Just got back from a week in Vermont. I did some plein air sketching with Tombow brush markers. These are a great medium for quick, gestural sketching either in monochrome or full color. I started out doing monochromes in shades of sepia or grey, then I broke down and went back to the art store and got the full range of colors. These are perfect for sketching quickly and not having to drag around a lot of equipment and supplies. From the sketches and a few reference photos, you can easily create full scale paintings back in the studio.
Painting large works presents a whole new series of challenges, an idea that works beautifully as a small or medium size painting, does not necessarily translate well into a larger format. And even if it does, there are the technical aspects of getting the paint onto the surface that may present issues that are not a problem when working smaller. For example:
- Choosing a subject – whether you are working on a landscape, still life or figurative painting, you have to be sure you have “enough” material to warrant a large format. Are there enough elements in your composition to keep the viewer engaged on a large scale? Or, will they become bored after a quick glance?
- Choosing a surface – This is somewhat subjective, but knowing what choices you have and their characteristics is good to know up front. If you like a smooth surface, like to work in layers but with some all prima touches, Ampersand Gessobord is a good choice. However, you should be aware that it absorbs the paint rather quickly and you will likely have to adjust the amount of medium you use if you are used to working on canvas. The advantages of a smooth surface also include easier coverage of large areas. If you have difficulty covering your canvas on a small scale, this problem will be magnified when working large. On the other hand, if you like the texture and feel of canvas, and prefer working with thick paints or a palette knife technique, canvas is probably a better choice–but either way surface preparation is key to success.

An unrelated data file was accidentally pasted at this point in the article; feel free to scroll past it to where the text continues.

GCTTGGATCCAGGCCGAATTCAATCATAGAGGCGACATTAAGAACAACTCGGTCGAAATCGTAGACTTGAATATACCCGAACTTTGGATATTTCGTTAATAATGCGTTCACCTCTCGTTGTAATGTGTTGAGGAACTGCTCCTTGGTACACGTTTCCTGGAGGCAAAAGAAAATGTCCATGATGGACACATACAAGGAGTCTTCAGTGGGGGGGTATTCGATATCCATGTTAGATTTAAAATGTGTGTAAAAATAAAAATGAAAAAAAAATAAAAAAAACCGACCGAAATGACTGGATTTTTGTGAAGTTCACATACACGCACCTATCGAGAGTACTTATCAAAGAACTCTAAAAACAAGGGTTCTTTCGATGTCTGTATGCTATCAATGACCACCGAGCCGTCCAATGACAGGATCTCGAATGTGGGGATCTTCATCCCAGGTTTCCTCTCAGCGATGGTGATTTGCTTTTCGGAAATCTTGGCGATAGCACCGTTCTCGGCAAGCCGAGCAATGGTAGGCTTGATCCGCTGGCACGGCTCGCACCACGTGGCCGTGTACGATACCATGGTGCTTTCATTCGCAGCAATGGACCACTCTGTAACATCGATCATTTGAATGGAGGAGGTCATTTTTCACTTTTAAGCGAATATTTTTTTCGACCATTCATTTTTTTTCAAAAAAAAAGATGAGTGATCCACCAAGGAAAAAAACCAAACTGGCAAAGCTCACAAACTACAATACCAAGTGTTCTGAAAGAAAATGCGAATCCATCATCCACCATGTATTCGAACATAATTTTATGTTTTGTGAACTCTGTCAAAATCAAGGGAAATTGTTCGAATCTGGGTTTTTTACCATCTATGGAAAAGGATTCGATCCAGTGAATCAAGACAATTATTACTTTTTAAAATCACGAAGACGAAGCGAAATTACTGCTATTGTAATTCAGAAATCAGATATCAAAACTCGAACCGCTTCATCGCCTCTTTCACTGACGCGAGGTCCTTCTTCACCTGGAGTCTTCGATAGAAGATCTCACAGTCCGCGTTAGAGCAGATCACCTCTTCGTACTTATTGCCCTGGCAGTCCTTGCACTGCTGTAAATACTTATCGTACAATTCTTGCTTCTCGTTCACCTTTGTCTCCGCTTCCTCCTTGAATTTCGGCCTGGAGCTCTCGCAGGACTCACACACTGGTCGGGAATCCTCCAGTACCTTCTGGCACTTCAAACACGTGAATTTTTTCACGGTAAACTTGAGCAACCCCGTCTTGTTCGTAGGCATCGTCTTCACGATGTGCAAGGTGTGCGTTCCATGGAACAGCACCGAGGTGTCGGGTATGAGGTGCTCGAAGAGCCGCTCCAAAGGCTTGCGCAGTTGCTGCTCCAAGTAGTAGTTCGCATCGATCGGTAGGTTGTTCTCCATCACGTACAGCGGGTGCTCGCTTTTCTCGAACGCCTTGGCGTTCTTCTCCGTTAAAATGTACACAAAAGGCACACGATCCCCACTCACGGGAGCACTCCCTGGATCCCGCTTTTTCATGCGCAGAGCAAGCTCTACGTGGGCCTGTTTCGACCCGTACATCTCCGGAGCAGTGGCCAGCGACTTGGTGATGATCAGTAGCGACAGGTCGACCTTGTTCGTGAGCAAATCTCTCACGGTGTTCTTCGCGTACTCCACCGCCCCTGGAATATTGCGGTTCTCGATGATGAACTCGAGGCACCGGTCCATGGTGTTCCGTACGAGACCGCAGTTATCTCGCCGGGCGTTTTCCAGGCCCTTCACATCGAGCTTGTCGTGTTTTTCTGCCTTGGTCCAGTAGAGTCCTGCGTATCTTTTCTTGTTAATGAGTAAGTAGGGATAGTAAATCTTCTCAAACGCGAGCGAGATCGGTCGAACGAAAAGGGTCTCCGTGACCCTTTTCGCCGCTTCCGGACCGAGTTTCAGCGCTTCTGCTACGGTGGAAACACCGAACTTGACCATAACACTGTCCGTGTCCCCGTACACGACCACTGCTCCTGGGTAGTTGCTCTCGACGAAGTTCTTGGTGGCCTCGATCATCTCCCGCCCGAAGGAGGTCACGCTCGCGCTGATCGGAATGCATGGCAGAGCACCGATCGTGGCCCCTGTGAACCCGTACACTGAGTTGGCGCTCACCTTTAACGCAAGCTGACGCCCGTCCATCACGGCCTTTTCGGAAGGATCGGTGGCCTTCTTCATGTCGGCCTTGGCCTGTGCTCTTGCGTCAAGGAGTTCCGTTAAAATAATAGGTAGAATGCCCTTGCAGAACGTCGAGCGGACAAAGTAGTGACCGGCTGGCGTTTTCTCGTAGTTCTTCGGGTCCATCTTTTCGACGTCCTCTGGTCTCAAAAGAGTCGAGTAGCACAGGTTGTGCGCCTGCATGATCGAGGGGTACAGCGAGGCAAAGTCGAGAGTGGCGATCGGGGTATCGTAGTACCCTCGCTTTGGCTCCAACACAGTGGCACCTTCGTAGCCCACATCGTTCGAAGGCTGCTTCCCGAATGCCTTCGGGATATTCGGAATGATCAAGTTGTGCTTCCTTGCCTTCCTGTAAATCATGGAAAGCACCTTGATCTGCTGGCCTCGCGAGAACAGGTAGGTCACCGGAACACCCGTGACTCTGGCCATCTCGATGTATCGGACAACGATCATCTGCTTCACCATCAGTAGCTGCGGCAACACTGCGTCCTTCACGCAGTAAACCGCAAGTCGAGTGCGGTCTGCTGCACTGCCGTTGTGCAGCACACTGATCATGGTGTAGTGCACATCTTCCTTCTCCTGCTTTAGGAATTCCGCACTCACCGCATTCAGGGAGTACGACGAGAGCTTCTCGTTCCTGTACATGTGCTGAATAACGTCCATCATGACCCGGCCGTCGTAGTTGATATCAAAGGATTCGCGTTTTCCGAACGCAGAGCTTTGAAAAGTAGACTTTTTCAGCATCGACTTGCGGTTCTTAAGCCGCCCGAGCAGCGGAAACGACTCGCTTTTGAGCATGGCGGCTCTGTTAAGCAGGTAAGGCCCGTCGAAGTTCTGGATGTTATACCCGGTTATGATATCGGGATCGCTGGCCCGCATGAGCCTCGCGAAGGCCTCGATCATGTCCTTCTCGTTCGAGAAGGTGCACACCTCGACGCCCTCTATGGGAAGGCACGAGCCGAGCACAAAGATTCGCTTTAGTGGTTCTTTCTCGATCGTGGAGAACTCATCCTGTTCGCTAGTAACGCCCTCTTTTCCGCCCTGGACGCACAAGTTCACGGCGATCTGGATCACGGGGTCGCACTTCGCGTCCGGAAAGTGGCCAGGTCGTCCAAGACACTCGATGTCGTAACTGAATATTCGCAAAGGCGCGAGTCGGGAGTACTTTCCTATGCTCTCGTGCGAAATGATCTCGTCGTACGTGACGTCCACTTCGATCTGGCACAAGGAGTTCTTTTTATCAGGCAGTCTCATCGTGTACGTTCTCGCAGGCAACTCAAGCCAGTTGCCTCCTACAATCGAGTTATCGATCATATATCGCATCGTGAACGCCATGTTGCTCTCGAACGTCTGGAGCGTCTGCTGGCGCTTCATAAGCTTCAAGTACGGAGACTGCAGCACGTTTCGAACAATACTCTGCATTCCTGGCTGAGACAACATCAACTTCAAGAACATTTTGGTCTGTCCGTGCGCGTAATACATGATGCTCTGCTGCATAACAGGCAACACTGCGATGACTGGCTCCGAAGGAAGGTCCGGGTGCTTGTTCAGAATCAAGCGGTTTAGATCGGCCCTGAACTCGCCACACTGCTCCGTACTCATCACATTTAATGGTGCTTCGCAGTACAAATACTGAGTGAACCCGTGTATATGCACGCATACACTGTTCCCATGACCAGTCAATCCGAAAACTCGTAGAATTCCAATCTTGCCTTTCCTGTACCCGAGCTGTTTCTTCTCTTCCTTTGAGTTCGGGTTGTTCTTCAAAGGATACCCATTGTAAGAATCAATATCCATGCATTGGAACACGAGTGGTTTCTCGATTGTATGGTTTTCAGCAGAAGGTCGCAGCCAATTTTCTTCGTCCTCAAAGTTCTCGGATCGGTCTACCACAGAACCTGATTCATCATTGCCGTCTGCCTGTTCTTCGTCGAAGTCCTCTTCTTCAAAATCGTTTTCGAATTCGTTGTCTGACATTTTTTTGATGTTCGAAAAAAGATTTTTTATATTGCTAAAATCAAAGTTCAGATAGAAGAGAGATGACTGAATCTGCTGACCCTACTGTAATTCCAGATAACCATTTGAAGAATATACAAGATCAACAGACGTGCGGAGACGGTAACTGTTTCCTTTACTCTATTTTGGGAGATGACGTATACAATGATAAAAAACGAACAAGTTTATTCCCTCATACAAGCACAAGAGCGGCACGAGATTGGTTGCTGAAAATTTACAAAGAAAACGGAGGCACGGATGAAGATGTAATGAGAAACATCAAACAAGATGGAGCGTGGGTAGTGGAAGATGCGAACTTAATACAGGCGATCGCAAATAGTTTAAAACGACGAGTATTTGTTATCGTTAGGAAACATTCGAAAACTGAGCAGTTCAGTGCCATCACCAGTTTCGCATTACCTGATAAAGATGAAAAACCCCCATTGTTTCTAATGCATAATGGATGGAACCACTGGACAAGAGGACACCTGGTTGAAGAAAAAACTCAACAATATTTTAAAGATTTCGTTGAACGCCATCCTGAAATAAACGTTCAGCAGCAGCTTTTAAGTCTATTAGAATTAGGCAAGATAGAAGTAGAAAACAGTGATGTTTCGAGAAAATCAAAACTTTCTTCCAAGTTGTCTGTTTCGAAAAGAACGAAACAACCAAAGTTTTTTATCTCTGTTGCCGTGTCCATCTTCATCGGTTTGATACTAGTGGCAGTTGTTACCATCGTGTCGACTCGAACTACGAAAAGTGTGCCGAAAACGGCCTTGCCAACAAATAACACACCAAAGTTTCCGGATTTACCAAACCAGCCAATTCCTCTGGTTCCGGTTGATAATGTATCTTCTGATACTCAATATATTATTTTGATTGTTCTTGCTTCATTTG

- Surface Preparation – this is one of the most important steps when working large, preparing your surface. In this phase, you are beginning the process of covering the surface with paint. I stress this although it may seem like an obvious concept, many times artists don’t realize how much work it takes to get every bit of the surface covered with pigment by the time the painting is done. Regardless of the surface type, I always use a coat of tinted gesso, which I tint with a bit of acrylic added to the gesso–any color will work, I typically choose either a neutral color like yellow ochre or burnt sienna, or a color that is complementary to the predominant color harmony of the piece. This gives me a head start in getting tone and color on the canvas and gives me a middle value to begin working in the underpainting. I use a trim roller to apply the tinted gesso, it makes the job go faster and provides even distribution of the gesso.
- Underpainting – this is the most important stage of any painting, but it is critical with a large piece. This is where you work out composition and get all of the elements placed in correct position, proportion and perspective, and work out the values. Spend time on this part, don’t rush through it, get it right in this stage and your painting is almost guaranteed to be a success. Ignore this stage and you will be “fixing” things all throughout the painting process which makes for an unpleasant painting experience and a poor end result.
- Applying Color – once you begin applying color, be sure to mix enough up in order to cover all of the areas in the painting that require the color. Again, an obvious point, but one that becomes a nuisance if you have to constantly remix colors. However, using a limited palette (I use 3 primaries, a dark neutral and white, sometimes a warm and cool version of each) allows you to easily remix in the event that you have to.